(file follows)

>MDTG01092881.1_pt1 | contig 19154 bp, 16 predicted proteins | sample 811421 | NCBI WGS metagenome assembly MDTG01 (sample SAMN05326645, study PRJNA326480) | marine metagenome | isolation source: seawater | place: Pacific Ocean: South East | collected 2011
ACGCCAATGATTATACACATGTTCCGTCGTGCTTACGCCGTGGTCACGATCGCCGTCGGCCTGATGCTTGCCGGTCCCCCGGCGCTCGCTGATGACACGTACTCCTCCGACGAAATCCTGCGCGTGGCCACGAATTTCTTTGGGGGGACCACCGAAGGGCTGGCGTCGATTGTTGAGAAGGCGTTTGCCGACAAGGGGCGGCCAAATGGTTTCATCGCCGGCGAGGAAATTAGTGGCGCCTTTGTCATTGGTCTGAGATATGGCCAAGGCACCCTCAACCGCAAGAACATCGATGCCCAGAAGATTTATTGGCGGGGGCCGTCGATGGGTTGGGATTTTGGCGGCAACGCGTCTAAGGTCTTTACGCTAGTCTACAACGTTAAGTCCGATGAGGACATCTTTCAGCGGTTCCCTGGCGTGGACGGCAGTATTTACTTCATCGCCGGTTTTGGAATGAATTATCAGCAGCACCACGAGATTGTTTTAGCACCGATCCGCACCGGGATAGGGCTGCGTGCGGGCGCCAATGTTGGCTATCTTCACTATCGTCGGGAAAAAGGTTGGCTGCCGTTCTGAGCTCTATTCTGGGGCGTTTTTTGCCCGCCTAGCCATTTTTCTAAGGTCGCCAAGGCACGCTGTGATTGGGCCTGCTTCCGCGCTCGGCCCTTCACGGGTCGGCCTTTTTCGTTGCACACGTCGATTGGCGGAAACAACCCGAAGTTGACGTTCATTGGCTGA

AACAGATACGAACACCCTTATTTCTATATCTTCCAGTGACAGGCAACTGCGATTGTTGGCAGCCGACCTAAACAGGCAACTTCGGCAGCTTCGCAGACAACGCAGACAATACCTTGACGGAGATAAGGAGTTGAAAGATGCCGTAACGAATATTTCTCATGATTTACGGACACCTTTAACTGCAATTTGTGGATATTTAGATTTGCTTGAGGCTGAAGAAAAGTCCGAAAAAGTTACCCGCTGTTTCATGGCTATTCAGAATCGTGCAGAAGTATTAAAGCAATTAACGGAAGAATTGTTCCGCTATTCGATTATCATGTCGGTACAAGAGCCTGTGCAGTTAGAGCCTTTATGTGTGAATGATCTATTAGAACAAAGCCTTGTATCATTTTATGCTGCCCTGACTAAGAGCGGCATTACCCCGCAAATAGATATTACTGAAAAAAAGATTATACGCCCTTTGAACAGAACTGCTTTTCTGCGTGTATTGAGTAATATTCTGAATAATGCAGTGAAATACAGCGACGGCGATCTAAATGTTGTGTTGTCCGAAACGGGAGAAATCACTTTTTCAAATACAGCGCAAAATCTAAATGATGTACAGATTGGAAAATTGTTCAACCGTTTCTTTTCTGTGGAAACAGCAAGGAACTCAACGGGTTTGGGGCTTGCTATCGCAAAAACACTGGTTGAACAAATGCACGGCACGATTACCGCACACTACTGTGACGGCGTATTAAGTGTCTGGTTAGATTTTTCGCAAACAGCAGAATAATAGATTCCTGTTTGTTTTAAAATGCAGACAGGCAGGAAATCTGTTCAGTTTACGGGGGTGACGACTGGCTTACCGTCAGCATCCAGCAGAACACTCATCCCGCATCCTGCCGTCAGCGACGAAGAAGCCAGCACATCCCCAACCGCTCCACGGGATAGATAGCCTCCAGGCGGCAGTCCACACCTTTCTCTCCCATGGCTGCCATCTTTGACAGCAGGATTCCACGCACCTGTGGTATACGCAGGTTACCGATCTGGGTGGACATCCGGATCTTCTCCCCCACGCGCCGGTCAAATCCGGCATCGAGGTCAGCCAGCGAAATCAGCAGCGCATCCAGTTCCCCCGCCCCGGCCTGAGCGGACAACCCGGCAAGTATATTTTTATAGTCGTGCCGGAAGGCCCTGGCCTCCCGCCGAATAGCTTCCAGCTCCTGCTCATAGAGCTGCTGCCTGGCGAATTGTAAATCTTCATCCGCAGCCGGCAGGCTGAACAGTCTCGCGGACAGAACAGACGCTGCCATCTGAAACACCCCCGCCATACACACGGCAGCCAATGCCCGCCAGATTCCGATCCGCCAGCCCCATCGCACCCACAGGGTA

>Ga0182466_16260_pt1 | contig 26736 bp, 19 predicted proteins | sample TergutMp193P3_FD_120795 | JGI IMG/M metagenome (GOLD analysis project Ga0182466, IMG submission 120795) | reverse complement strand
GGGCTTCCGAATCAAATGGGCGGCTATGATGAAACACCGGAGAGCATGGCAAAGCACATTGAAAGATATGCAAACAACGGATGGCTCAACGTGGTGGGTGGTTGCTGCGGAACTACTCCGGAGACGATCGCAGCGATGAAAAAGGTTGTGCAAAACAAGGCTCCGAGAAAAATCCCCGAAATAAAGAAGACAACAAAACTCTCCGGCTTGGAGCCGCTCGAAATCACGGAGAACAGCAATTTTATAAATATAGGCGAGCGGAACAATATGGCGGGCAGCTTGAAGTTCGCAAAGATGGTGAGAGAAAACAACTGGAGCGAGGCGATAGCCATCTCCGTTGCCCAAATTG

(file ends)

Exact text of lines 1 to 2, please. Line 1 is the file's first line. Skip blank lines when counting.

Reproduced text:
>MDTG01092881.1_pt1 | contig 19154 bp, 16 predicted proteins | sample 811421 | NCBI WGS metagenome assembly MDTG01 (sample SAMN05326645, study PRJNA326480) | marine metagenome | isolation source: seawater | place: Pacific Ocean: South East | collected 2011
ACGCCAATGATTATACACATGTTCCGTCGTGCTTACGCCGTGGTCACGATCGCCGTCGGCCTGATGCTTGCCGGTCCCCCGGCGCTCGCTGATGACACGTACTCCTCCGACGAAATCCTGCGCGTGGCCACGAATTTCTTTGGGGGGACCACCGAAGGGCTGGCGTCGATTGTTGAGAAGGCGTTTGCCGACAAGGGGCGGCCAAATGGTTTCATCGCCGGCGAGGAAATTAGTGGCGCCTTTGTCATTGGTCTGAGATATGGCCAAGGCACCCTCAACCGCAAGAACATCGATGCCCAGAAGATTTATTGGCGGGGGCCGTCGATGGGTTGGGATTTTGGCGGCAACGCGTCTAAGGTCTTTACGCTAGTCTACAACGTTAAGTCCGATGAGGACATCTTTCAGCGGTTCCCTGGCGTGGACGGCAGTATTTACTTCATCGCCGGTTTTGGAATGAATTATCAGCAGCACCACGAGATTGTTTTAGCACCGATCCGCACCGGGATAGGGCTGCGTGCGGGCGCCAATGTTGGCTATCTTCACTATCGTCGGGAAAAAGGTTGGCTGCCGTTCTGAGCTCTATTCTGGGGCGTTTTTTGCCCGCCTAGCCATTTTTCTAAGGTCGCCAAGGCACGCTGTGATTGGGCCTGCTTCCGCGCTCGGCCCTTCACGGGTCGGCCTTTTTCGTTGCACACGTCGATTGGCGGAAACAACCCGAAGTTGACGTTCATTGGCTGA